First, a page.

OutKast — Idlewild
When it came out, I could've cared less. I still checked it out just because it was OutKast and my reaction to the album was very similar to my reaction to the accompanying movie: it was surprisingly not horrible. It wasn't great either. Just a disappointingly alright album from a group who used to release generation-defining records every time out. Oh well. There was still more than enough quality material to merit repeated listens and enjoyment. But the most important thing to point out about this album is that, again, Big Boi's songs were easily the better of the bunch, while Andre3000's attempts at diversity once again fumbled clumsily over Prince and P-Funk-inspired doodlings with minimal success. The singles, "Mighty O" and "Morris Brown," were exceedingly good and there were a bunch of deep album cuts like "The Train," "Life is Like A Musical" and "Hollywood Divorce" that made the album worthy of repeat listens. It's grown on me in recent years and, even with its flaws and ridiculous length, it's still a good album. That's a testament to how great OutKast is: a second tier, seeming write-off of an album is still good. Both members have done music since, but more noticeably separated than ever. I suppose it's not a bad way to end a career; it's certainly an interesting final work (if it is, in fact, to be their last).
The Roots — Game Theory
No longer feeling label pressure and given the freedom to go forth in the direction of their choice on Def Jam, the Roots created a dense, paranoid album of deep, funk rock grooves and refocused on a sense of urgency in the vocals. Songs like "False Media," "In the Music" and "Here I Come" were the closest anybody had come in years to replicating the sound and vibe of classic Public Enemy. And it was solid and reassuring after a couple of underwhelming albums. There was a sense of nihilism or lost hope to the whole thing and while the message in the music was unclear, the vibe was not. The whole thing was confirmed with the album's last track, "Can't Stop This," which was an epic sendoff to the late J Dilla. Overall, it was an album that was not only surprising at some points, but it was incredibly satisfying. Appropriately, it featured Malik B's first performances with the band on record since Things Fall Apart and it was simultaneously the last Roots album to feature Leonard Hubbard on bass. They've moved on to bigger and better things since, but for the last album that featured the classic lineup of the band, it was one hell of a goodbye letter. Easily the Roots' best album of the last ten years and also among the decade's best records.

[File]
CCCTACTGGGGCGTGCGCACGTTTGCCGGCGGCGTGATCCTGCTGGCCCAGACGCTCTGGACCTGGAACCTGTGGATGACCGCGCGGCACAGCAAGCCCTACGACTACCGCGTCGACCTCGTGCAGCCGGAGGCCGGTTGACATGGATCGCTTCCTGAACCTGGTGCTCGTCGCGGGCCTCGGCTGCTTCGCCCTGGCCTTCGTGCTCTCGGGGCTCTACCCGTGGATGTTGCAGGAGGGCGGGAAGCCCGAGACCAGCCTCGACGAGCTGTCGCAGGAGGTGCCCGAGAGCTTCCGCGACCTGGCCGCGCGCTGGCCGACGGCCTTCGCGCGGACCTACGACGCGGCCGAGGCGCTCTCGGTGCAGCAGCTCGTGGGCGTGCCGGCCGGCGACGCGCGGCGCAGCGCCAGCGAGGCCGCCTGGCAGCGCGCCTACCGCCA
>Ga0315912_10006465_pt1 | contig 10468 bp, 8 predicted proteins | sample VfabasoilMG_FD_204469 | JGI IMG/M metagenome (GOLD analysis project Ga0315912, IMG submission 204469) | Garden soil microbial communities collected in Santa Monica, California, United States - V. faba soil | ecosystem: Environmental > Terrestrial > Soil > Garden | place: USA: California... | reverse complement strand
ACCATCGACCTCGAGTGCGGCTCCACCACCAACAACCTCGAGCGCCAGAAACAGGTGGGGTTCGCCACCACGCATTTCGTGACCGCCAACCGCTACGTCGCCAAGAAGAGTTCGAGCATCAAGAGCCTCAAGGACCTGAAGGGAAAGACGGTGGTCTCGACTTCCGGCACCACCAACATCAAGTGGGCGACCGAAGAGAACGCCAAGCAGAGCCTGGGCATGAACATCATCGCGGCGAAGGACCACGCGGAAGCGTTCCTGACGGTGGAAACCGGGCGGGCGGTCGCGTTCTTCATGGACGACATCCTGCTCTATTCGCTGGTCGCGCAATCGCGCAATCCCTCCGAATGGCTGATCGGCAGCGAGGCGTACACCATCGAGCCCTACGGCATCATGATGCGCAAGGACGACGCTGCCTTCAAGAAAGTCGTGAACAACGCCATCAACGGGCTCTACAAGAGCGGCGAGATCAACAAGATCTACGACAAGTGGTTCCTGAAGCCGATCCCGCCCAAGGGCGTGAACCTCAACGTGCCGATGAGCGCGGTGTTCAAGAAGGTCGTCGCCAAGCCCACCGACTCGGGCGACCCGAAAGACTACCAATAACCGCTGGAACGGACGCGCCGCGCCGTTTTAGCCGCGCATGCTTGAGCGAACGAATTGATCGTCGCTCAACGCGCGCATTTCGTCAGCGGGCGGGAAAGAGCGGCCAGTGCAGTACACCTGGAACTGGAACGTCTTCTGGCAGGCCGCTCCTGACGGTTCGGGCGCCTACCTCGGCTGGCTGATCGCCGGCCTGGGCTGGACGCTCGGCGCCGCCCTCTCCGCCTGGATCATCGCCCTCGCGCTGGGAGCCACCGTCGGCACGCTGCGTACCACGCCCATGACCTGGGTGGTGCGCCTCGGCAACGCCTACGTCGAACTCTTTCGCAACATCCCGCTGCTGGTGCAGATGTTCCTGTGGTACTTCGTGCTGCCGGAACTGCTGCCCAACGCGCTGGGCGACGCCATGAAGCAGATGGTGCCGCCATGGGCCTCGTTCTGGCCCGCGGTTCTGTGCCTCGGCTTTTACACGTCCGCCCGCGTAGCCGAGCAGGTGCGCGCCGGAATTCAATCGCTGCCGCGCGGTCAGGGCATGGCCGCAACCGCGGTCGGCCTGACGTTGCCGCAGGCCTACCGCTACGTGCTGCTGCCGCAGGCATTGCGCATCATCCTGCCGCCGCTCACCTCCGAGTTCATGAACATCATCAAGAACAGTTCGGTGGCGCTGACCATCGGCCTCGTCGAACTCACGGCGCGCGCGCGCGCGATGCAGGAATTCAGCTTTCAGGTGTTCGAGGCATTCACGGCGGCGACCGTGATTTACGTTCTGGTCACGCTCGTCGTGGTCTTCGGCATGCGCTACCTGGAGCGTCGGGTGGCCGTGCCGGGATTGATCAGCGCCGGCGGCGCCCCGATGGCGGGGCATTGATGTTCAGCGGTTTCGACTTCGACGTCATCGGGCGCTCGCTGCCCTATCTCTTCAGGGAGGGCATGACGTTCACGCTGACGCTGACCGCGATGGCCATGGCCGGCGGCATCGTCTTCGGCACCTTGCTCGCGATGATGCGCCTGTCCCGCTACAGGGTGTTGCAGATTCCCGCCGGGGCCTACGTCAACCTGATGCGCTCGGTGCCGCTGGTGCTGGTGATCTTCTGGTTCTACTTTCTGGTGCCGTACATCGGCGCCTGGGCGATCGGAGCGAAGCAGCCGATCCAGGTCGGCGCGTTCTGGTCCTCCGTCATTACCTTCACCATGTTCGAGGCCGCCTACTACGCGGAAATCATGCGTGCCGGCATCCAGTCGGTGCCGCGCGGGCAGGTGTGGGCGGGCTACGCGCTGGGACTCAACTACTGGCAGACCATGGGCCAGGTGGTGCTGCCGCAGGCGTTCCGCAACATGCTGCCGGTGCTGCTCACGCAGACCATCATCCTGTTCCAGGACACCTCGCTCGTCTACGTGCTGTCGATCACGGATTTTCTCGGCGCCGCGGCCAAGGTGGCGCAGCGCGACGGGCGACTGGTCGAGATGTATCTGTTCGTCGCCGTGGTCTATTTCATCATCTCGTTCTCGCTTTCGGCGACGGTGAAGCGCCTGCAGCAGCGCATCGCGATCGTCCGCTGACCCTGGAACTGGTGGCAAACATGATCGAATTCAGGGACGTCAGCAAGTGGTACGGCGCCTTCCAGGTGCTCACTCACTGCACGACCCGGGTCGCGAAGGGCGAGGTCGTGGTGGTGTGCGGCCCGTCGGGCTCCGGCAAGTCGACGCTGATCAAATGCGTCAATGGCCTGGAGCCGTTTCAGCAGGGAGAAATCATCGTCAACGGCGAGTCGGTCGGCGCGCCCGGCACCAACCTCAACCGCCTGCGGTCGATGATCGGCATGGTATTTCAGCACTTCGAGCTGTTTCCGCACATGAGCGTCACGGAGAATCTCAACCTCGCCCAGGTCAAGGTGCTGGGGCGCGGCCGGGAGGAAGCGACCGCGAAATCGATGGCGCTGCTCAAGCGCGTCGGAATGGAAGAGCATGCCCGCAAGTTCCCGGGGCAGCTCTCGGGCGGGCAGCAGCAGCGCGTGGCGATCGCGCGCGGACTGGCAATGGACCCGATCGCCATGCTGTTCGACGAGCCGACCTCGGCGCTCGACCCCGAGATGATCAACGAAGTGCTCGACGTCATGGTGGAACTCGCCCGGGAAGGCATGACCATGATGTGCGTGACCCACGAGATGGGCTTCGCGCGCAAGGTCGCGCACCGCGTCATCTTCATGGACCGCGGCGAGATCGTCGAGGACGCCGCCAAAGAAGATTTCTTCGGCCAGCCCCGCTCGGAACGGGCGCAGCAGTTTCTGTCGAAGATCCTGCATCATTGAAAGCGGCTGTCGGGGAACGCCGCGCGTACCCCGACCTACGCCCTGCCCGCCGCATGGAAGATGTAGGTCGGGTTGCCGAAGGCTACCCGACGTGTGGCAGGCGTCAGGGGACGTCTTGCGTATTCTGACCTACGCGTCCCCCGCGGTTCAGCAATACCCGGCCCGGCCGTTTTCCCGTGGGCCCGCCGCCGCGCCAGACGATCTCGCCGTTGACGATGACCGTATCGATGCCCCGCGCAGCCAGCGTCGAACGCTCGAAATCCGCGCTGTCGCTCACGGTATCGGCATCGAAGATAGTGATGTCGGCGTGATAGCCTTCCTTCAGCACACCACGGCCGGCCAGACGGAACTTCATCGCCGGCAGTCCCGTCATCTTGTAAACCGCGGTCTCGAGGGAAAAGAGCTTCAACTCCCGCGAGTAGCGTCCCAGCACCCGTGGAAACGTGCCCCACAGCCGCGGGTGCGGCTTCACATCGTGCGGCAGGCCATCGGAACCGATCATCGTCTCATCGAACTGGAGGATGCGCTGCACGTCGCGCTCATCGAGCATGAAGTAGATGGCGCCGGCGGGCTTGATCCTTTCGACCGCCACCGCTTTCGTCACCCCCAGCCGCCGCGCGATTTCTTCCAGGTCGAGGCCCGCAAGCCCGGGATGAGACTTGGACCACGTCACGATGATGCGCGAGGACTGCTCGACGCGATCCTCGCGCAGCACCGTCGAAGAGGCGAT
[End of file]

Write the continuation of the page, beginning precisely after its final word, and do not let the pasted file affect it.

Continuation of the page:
Sonic Youth — Rather Ripped
Sonic Youth's pop album. I loved it. It still sounded like them, but the songs were shorter, not quite as noisy and the concepts were clearly presented. It was kind of like an entire album of songs like "Unmade Bed" or "Disconnection Notice." Which, for me, is exactly what I wanted to hear Sonic Youth do. Kim stole the show, too, with songs like "Reena," "The Neutral" and especially "Jams Run Free" (one of the most epic four minute pop songs ever). Thurston's contributions were not slight, by any means either, with songs like "Incinerate," "Do You Believe In Rapture?," "Or" and the one big guitar workout "Pink Steam." It was clearly the band's most focused material in several albums. Sure, some of that resonance from the past two albums was sacrificed in place of catchy briefness, but Rather Ripped is a damn fine album no matter how you view it.